Florence, Italy: Entertaining "Toni & Gionni" Style
Toni in the Selvapiana Cantina
If you LOVE the Italian Renaissance, Florence, the Medici, intrigue, romance and drama, this book is for YOU!!!
A tale of sibling rivalry, forbidden desires, and lies...
Chestnut Cheesecake & Ricciarelli
Ah, to live in the Tuscan countryside...
Residing in a beautiful, historic villa set within idyllic Italian landscapes is the dream of many people. Our friends,Toni and Gionni, live that dream. By the way, Gionni is the son of the famous Pasqualina (who is Pasqualina? To find out, please click link: http://hubpages.com/hub/Our-Perfect-Sunday-in-Tuscany-Meeting-the-Legendary-Pasqualina-the-ideal-Italian-Mamma).
Since Gionni has worked for the Selvapiana winery in the Chianti Rufina for several years, the owners treat him like a family member. Dottore Francesco Giuntini (an exceptional gentleman that I had the pleasure of meeting), is the man who created that particular region of the Chianti and made it what it is today. The dottore lives in a splendid villa set amidst a big, sprawling vineyard; Gionni and Toni live in one of the apartments constructed at the back. I cannot even begin to describe the spectacular views they enjoy from their windows. Best of all is the Selvapiana cantina, which is where visitors can taste the wine in style. Dating back to the sixteenth century, it is full of historical furniture and artwork, including a fresco painted by the Ghirlandaio school.
Since Saturday was my last tour with Taste Florence for the season, and my husband and I are leaving for Brazil in less than ten days, we were invited for lunch yesterday at Selvapiana (another perfect Sunday in Tuscany!). There were nine of us in total, so a long, elegant table was set up in the cantina. It looked like something out of a high-end travel or gourmet magazine, but without any of the snobby pretentiousness. Toni had made crostini with two different toppings: one was a winter pesto made with cavolo nero (black kale) instead of basil, and the other was a sundried tomato, creamy cheese and pine nut concoction that was very delicious. She selected a fragrant Franciacorta (Italian sparkling wine from Brescia) to accompany these tasty treats.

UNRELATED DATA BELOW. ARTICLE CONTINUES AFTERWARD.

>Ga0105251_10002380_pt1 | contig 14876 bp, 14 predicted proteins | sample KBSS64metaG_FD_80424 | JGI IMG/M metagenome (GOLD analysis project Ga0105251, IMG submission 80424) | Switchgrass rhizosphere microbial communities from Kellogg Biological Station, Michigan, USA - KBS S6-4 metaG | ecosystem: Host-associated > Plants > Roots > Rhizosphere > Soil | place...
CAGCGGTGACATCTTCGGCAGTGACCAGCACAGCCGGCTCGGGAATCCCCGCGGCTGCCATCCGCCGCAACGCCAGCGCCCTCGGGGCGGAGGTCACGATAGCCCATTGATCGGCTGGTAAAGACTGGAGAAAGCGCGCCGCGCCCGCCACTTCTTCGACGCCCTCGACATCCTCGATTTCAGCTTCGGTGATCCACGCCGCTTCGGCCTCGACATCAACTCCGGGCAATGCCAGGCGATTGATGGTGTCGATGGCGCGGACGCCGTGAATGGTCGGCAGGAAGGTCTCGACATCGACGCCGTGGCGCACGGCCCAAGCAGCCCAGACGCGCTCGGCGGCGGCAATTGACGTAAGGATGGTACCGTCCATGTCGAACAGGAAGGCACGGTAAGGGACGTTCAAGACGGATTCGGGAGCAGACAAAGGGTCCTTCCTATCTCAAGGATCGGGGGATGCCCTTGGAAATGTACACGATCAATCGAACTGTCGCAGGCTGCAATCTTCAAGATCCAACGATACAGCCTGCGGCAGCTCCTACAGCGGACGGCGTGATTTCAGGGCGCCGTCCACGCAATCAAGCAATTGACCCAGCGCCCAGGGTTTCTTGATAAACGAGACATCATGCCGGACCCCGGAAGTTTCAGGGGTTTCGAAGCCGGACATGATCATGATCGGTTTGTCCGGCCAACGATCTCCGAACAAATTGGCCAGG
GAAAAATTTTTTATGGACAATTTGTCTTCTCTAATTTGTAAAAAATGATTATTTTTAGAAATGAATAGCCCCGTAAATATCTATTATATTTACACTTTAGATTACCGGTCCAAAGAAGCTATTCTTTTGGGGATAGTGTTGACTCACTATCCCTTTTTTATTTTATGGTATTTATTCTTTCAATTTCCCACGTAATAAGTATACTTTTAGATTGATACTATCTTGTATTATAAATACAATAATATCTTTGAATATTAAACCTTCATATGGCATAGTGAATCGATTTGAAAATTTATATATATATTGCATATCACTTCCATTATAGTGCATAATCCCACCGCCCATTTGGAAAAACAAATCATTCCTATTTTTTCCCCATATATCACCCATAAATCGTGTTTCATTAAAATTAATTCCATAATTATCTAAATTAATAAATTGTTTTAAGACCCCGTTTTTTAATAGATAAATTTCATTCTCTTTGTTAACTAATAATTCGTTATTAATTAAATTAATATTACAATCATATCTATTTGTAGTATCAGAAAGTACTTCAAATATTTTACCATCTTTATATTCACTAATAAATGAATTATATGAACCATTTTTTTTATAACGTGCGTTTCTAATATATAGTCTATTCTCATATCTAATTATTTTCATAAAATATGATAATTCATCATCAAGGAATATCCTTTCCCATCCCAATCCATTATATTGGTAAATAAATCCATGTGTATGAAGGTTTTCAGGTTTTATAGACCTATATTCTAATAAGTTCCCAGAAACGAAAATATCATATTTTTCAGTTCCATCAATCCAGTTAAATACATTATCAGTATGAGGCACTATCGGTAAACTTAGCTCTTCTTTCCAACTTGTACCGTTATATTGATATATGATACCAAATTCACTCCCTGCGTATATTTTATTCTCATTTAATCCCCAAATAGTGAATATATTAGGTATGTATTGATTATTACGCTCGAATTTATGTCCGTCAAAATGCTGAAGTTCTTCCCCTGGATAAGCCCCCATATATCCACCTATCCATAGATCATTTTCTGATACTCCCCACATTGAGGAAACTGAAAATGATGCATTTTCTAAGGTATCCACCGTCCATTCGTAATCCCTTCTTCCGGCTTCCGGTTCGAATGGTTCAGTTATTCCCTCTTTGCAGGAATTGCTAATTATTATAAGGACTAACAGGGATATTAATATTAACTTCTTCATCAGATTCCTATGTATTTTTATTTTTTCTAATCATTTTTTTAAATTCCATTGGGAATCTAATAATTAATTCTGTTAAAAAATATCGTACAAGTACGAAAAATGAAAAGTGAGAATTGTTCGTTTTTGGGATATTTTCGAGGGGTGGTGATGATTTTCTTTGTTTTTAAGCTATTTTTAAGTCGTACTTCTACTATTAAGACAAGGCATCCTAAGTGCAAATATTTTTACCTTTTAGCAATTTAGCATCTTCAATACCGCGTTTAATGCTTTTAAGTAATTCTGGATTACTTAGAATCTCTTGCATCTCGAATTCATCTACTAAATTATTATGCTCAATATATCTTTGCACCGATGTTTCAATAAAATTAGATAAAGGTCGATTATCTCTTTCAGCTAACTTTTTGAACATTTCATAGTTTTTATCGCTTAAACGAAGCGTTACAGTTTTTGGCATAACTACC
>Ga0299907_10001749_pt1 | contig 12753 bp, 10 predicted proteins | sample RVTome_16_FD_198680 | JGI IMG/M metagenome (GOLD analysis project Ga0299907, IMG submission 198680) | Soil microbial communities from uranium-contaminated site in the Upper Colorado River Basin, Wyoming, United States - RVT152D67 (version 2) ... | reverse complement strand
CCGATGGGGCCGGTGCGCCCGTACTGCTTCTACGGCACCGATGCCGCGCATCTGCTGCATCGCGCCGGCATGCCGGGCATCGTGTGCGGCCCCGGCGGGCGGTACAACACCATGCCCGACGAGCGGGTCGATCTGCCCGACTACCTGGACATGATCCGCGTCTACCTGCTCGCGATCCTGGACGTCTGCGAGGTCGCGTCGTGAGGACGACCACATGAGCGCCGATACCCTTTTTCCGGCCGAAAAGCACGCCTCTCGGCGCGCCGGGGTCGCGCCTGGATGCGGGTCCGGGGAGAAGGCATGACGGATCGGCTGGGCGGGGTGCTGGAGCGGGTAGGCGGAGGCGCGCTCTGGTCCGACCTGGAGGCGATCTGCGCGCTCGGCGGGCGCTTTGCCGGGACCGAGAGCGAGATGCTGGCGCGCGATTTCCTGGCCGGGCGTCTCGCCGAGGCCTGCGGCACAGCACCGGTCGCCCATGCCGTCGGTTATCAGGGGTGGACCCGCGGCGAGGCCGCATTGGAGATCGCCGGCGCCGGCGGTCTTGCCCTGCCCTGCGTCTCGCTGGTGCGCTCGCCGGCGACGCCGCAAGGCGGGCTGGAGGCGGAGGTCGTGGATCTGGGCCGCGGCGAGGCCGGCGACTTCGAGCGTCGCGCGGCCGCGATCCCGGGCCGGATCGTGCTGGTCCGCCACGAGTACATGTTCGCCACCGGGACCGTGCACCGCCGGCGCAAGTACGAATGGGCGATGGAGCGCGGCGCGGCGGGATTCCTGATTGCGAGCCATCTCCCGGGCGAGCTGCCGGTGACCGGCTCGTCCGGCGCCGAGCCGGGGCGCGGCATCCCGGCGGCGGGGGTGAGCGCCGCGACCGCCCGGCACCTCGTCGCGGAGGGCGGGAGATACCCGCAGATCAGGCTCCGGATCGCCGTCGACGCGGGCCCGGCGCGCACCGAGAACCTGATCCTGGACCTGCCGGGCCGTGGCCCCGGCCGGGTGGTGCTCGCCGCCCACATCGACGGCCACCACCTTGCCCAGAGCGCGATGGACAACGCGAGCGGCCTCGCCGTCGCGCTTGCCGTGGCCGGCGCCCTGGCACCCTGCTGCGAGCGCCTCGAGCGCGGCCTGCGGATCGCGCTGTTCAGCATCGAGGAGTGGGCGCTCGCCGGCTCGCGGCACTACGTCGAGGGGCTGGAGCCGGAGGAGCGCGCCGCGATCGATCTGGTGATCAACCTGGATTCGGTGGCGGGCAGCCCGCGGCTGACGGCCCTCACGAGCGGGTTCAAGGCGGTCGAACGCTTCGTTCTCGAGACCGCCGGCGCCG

First course consisted of pasta with Ragu di Anatra (duck ragu) made by (drum roll, please...) Pasqualina! The ragu was simply amazing- savory with a slight hint of orange. For the second course, Gionni (and my husband, Douglas) grilled meats outside in an open flame barbecue. I guess cooking meat with big fire is definitely a "man thing" all over the world. We had steak, pork ribs and chicken, accompanied with Brazilian potato salad (made by a Brazilian guest) and fresh greens. Wines to wash all this down were a 2006 Pinot Noir and a 2007 Cabernet Sauvignon. Both were very good.
Dessert was a surprise. I had made chestnut cream and gave a jar to Toni, who in turn made a chestnut cheesecake with it. Very clever and very yummy. In honor of our imminent departure, she even topped the cake with our initials (how sweet). Another guest brought Ricciarelli (traditional Sienese biscotti) and a Sciacchetra (fine dessert wine) to make our sugar high complete.
Of course, everyone was stuffed when the meal was over, myself included. I looked at all of our friends and felt a pang of sadness that I was leaving. I allowed my eyes to wander around the room and it fell on the almost life-size painting of one of the villa's sixteenth century ancestors- a dark haired woman. I wondered if she, too, had dined in that same room with her friends and family, and if she, too, had to leave the wonderful villa when she got married.
"What's so funny?" my husband asked as he caught me smiling.
"Nothing," I replied. Everything, I thought.
I am really going to miss Italy while we are away. I am already looking forward to our return!
Thanks for reading.
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